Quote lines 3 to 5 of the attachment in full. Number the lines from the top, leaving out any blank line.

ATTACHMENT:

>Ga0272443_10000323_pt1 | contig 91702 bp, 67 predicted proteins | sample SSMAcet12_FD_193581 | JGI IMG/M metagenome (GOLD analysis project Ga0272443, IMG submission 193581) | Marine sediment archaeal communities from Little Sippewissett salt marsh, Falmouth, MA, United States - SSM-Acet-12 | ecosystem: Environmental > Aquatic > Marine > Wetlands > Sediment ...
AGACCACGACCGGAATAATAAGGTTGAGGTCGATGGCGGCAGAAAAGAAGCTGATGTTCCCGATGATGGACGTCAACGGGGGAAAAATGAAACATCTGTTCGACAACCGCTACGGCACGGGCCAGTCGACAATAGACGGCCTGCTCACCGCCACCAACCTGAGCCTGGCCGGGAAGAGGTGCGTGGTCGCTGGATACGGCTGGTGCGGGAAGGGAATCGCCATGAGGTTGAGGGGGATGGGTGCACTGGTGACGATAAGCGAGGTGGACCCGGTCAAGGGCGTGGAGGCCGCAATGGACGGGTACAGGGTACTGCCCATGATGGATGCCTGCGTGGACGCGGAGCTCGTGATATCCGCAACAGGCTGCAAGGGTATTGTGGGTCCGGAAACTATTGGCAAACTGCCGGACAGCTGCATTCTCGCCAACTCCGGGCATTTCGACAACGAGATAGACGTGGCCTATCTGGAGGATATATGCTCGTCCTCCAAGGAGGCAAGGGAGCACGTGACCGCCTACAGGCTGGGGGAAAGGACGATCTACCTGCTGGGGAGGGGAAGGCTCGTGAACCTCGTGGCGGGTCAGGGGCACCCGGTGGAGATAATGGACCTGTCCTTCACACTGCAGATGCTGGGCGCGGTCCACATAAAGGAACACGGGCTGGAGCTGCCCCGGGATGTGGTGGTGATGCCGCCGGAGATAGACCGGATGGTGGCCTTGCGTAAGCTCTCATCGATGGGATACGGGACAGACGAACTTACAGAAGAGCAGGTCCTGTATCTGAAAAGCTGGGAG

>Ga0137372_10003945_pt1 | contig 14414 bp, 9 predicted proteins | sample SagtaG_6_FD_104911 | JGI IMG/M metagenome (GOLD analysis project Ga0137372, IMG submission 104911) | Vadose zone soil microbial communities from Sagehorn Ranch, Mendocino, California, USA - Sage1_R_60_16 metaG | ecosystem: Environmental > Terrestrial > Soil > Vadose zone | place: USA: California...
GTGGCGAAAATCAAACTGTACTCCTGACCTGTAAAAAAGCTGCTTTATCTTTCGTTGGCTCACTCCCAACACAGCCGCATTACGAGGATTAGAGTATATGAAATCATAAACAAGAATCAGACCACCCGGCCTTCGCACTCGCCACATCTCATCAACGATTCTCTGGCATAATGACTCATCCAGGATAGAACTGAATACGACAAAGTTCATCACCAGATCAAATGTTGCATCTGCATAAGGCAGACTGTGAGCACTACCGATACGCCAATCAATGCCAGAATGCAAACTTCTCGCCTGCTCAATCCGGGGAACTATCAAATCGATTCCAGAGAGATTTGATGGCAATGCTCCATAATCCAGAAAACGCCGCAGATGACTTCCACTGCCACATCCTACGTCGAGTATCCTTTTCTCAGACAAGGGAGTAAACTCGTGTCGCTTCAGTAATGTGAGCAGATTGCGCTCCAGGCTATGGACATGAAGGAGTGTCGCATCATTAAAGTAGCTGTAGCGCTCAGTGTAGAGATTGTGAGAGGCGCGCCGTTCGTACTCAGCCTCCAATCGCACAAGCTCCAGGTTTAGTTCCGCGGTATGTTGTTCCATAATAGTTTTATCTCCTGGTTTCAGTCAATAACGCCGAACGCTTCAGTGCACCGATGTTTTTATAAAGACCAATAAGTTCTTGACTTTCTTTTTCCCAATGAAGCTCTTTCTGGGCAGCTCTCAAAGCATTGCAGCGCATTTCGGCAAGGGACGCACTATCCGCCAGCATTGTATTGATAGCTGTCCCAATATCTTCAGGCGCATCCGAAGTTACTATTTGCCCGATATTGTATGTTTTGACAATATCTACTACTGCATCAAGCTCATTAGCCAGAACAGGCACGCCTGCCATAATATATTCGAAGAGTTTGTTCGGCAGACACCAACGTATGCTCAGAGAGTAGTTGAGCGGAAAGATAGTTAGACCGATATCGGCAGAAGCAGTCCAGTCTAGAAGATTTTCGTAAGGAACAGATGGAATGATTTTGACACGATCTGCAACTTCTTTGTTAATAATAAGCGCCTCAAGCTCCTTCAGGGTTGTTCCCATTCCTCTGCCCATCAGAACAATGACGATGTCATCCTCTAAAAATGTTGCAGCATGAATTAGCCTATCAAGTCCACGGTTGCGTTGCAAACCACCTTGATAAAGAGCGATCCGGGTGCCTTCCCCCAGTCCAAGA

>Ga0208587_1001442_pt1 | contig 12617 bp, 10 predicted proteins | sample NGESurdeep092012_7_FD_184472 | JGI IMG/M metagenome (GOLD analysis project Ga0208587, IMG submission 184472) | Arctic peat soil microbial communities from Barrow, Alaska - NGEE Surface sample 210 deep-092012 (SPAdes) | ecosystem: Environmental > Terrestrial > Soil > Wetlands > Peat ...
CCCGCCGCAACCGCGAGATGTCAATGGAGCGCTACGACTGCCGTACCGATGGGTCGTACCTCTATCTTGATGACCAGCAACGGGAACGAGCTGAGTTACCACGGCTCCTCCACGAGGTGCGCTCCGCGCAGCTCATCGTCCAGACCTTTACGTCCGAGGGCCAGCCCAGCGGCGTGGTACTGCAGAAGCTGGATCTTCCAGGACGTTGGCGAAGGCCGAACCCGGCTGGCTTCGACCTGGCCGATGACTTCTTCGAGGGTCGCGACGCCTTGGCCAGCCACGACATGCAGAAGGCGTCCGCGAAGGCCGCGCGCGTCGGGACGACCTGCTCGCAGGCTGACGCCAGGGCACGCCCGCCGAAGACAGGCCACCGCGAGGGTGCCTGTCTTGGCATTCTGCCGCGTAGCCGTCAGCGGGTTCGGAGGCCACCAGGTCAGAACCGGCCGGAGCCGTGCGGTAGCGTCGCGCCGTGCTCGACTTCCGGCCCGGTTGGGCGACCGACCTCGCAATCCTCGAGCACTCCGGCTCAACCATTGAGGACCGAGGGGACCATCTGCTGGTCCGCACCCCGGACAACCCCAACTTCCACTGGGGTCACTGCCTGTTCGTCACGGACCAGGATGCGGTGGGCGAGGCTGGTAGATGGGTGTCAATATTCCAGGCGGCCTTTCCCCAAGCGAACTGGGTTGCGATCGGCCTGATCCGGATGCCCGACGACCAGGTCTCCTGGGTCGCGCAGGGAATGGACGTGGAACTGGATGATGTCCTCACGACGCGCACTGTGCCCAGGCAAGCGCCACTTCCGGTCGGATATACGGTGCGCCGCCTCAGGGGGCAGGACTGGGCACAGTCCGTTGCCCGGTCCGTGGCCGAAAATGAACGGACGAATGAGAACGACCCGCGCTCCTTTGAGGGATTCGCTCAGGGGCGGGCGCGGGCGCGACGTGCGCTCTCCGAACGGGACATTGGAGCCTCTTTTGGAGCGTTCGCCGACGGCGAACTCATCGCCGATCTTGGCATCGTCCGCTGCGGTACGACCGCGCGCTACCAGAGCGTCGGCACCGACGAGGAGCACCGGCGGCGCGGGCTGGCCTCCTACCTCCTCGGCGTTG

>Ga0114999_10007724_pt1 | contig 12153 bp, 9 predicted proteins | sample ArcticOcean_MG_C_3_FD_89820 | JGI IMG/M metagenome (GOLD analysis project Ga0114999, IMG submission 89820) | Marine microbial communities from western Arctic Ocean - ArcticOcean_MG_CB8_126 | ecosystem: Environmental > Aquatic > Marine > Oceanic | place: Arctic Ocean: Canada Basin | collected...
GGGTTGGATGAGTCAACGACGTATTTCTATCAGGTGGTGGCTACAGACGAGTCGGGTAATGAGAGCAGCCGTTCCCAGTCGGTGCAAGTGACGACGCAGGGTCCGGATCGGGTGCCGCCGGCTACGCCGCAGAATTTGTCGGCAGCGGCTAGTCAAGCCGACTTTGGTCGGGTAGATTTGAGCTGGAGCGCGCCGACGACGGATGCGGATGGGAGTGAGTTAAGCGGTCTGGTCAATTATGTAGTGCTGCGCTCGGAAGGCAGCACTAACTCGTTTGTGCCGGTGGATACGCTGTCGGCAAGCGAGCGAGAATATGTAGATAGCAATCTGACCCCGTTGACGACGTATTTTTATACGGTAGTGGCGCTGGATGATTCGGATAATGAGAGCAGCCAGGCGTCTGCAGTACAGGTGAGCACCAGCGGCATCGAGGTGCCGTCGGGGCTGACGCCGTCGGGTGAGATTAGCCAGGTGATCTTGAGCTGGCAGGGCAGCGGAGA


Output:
>Ga0137372_10003945_pt1 | contig 14414 bp, 9 predicted proteins | sample SagtaG_6_FD_104911 | JGI IMG/M metagenome (GOLD analysis project Ga0137372, IMG submission 104911) | Vadose zone soil microbial communities from Sagehorn Ranch, Mendocino, California, USA - Sage1_R_60_16 metaG | ecosystem: Environmental > Terrestrial > Soil > Vadose zone | place: USA: California...
GTGGCGAAAATCAAACTGTACTCCTGACCTGTAAAAAAGCTGCTTTATCTTTCGTTGGCTCACTCCCAACACAGCCGCATTACGAGGATTAGAGTATATGAAATCATAAACAAGAATCAGACCACCCGGCCTTCGCACTCGCCACATCTCATCAACGATTCTCTGGCATAATGACTCATCCAGGATAGAACTGAATACGACAAAGTTCATCACCAGATCAAATGTTGCATCTGCATAAGGCAGACTGTGAGCACTACCGATACGCCAATCAATGCCAGAATGCAAACTTCTCGCCTGCTCAATCCGGGGAACTATCAAATCGATTCCAGAGAGATTTGATGGCAATGCTCCATAATCCAGAAAACGCCGCAGATGACTTCCACTGCCACATCCTACGTCGAGTATCCTTTTCTCAGACAAGGGAGTAAACTCGTGTCGCTTCAGTAATGTGAGCAGATTGCGCTCCAGGCTATGGACATGAAGGAGTGTCGCATCATTAAAGTAGCTGTAGCGCTCAGTGTAGAGATTGTGAGAGGCGCGCCGTTCGTACTCAGCCTCCAATCGCACAAGCTCCAGGTTTAGTTCCGCGGTATGTTGTTCCATAATAGTTTTATCTCCTGGTTTCAGTCAATAACGCCGAACGCTTCAGTGCACCGATGTTTTTATAAAGACCAATAAGTTCTTGACTTTCTTTTTCCCAATGAAGCTCTTTCTGGGCAGCTCTCAAAGCATTGCAGCGCATTTCGGCAAGGGACGCACTATCCGCCAGCATTGTATTGATAGCTGTCCCAATATCTTCAGGCGCATCCGAAGTTACTATTTGCCCGATATTGTATGTTTTGACAATATCTACTACTGCATCAAGCTCATTAGCCAGAACAGGCACGCCTGCCATAATATATTCGAAGAGTTTGTTCGGCAGACACCAACGTATGCTCAGAGAGTAGTTGAGCGGAAAGATAGTTAGACCGATATCGGCAGAAGCAGTCCAGTCTAGAAGATTTTCGTAAGGAACAGATGGAATGATTTTGACACGATCTGCAACTTCTTTGTTAATAATAAGCGCCTCAAGCTCCTTCAGGGTTGTTCCCATTCCTCTGCCCATCAGAACAATGACGATGTCATCCTCTAAAAATGTTGCAGCATGAATTAGCCTATCAAGTCCACGGTTGCGTTGCAAACCACCTTGATAAAGAGCGATCCGGGTGCCTTCCCCCAGTCCAAGA

>Ga0208587_1001442_pt1 | contig 12617 bp, 10 predicted proteins | sample NGESurdeep092012_7_FD_184472 | JGI IMG/M metagenome (GOLD analysis project Ga0208587, IMG submission 184472) | Arctic peat soil microbial communities from Barrow, Alaska - NGEE Surface sample 210 deep-092012 (SPAdes) | ecosystem: Environmental > Terrestrial > Soil > Wetlands > Peat ...